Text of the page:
THE KRAKEN PROJECT by Douglas Preston

THE KRAKEN PROJECT

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KIRKUS REVIEW

Preston’s (White Fire, 2013, etc.) third Wyman Ford adventure sends the investigator chasing after Dorothy, who happens to be an element of artificial intelligence gone rogue.

NASA plans to send a probe to an ocean on Titan, Saturn’s largest moon. Since the distance precludes instant communication, the Kraken Project employs artificial intelligence—code named Dorothy—to cope with unforeseen occurrences. Dr. Melissa Shepherd, wild child–turned–NASA computer nerd, codes Dorothy into AI. During testing, the probe (and Dorothy) are immersed in a liquid methane tank. Dorothy autonomously responds to a perceived threat and causes a fatal accident. In the chaos, Dorothy, 2 gigabytes of code, escapes into the Internet and soon begins communicating with Shepherd. Dorothy is angry, vengeful, frightened and, finally, "incomplete. Unfastened. Floating." In the formulaic chase-scenario plot, Dorothy evolves from threat to victim, becoming the target of the Feds, who’d like to weaponize her, and a psychopathic Wall Street market manipulator whose ambition is to control the stock market. From Page 1, it’s never-take-a-breath action, believable enough given Preston’s interpretation of AI’s mimicking and acting on emotions without having emotions—until Dorothy develops a conscience. New readers get no back story on hero Ford, who plays only a small role. Shepherd’s double-smart, double-tough girl genius characterization is solid, and the Wall Street raider is fleshed out into a worthy villain. Preston does his best characterization with his layman’s interpretation of AI by slipping into Dorothy’s head for random chapters. As she moves from the savage ground of virtual-reality gaming to locations as exotic as the U.S. president’s pacemaker, Dorothy grows from chip-logic dualistic choices into humane wisdom, becoming a sympathetic character.

Something like E.T. roaming the Internet to save the world, complete with an empathetic kid on a bicycle.

Pub Date: May 13th, 2014
ISBN: 978-0-7653-1769-8
Page count: 352pp
Publisher: Forge
Review Posted Online:
Kirkus Reviews Issue: March 15th, 2014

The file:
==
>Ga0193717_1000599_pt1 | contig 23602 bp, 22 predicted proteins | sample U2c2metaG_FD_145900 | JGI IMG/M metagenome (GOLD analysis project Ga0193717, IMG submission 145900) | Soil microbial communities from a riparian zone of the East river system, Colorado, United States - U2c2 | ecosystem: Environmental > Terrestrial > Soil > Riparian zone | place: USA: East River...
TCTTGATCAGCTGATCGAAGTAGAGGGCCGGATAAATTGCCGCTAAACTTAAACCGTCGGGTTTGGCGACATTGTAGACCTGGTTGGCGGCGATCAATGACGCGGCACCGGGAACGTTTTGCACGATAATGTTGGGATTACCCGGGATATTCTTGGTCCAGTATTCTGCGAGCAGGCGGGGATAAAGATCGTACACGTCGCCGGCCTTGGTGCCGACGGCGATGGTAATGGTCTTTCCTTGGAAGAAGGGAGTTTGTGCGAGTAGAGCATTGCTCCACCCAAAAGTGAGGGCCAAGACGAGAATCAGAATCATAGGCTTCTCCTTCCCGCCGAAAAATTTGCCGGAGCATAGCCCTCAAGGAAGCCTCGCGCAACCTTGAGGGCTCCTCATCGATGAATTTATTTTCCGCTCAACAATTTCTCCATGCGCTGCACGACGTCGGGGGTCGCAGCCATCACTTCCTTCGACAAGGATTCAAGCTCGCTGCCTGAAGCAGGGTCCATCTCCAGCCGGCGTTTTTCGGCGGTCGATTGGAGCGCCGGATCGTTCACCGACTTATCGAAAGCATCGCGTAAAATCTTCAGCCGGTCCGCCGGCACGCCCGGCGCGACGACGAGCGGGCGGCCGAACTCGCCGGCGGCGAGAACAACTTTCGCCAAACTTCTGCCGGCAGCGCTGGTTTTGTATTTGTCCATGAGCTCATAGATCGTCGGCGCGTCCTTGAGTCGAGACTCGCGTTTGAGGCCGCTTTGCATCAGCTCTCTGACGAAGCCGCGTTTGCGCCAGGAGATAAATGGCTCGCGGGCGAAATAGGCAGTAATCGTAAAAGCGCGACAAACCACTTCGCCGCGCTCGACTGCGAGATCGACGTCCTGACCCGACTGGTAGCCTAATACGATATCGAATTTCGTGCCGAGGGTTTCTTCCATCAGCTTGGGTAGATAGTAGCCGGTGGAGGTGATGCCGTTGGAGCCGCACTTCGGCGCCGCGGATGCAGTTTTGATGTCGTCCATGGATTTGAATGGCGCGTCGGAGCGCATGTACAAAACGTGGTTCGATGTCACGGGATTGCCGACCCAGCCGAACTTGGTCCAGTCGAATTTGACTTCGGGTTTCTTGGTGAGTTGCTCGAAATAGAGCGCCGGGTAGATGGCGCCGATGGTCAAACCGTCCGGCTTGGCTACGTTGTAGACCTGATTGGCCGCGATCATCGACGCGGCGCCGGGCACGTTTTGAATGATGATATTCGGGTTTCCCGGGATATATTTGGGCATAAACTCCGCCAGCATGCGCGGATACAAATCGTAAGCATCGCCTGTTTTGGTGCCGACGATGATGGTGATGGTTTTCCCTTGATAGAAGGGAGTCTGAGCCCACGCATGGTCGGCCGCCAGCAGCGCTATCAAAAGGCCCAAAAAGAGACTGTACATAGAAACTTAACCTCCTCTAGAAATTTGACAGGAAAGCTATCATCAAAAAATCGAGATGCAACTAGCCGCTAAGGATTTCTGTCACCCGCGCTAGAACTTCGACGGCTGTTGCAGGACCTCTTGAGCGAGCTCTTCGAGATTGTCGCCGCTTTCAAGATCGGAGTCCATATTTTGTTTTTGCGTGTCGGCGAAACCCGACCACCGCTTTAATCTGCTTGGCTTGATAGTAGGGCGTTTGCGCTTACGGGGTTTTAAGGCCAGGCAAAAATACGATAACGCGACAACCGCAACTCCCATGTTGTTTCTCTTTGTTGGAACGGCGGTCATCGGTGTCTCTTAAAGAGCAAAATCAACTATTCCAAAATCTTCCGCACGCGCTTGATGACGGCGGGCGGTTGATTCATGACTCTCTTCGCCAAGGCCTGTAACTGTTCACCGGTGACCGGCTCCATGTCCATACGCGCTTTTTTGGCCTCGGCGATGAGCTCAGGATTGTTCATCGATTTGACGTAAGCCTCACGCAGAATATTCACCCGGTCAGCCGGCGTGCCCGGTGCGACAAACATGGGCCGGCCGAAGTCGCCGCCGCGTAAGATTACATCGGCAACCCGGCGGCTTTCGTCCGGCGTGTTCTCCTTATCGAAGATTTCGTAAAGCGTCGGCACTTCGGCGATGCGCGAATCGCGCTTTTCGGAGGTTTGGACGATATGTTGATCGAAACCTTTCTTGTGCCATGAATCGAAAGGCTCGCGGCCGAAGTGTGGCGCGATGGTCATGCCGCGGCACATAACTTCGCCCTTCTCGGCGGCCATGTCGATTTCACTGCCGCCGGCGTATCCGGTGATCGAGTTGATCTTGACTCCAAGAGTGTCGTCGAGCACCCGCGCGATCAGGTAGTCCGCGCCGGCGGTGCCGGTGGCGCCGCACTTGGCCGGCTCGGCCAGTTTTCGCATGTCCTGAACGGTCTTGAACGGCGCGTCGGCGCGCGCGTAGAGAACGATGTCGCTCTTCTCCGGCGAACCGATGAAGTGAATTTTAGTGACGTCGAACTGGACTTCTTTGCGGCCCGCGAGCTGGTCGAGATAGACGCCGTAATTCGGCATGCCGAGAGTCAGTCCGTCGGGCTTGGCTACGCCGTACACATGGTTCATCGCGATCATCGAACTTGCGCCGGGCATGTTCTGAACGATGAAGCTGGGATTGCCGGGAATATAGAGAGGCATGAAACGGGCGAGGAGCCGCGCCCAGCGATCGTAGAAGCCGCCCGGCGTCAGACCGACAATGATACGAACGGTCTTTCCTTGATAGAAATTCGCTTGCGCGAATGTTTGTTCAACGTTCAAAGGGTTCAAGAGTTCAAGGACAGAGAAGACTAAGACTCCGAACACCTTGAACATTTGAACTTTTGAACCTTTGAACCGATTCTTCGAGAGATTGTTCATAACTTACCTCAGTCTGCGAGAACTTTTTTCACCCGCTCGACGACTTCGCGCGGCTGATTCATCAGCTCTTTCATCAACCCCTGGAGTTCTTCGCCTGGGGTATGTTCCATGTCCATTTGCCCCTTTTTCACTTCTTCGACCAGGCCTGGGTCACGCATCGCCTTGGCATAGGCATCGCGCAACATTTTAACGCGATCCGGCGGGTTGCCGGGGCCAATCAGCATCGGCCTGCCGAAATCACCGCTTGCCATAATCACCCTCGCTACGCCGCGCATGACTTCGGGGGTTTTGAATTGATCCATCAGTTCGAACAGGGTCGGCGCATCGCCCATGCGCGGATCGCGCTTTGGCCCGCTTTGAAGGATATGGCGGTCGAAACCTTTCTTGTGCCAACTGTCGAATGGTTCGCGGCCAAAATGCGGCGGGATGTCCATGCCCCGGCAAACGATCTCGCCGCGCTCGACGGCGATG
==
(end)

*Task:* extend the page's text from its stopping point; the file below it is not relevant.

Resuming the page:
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Kirkus Interview
Douglas Preston
January 2, 2017

Since the days of conquistador Hernán Cortés, rumors have circulated about a lost city of immense wealth hidden somewhere in the Honduran interior, called the White City or the Lost City of the Monkey God. Indigenous tribes speak of ancestors who fled there to escape the Spanish invaders, and they warn that anyone who enters this sacred city will fall ill and die. In 1940, swashbuckling journalist Theodore Morde returned from the rainforest with hundreds of artifacts and an electrifying story of having found the Lost City of the Monkey God—but then committed suicide without revealing its location. Three quarters of a century later, bestseller Doug Preston joined a team of scientists on a groundbreaking new quest. In 2012 he climbed aboard a rickety, single-engine plane carrying the machine that would change everything: lidar, a highly advanced, classified technology that could map the terrain under the densest rainforest canopy. In an unexplored valley ringed by steep mountains, that flight revealed the unmistakable image of a sprawling metropolis, tantalizing evidence of not just an undiscovered city but an enigmatic, lost civilization. The Lost City of the Monkey God: A True Story is his account of the expedition. “A story that moves from thrilling to sobering, fascinating to downright scary—trademark Preston, in other words, and another winner,” our reviewer writes in a starred review. View video >

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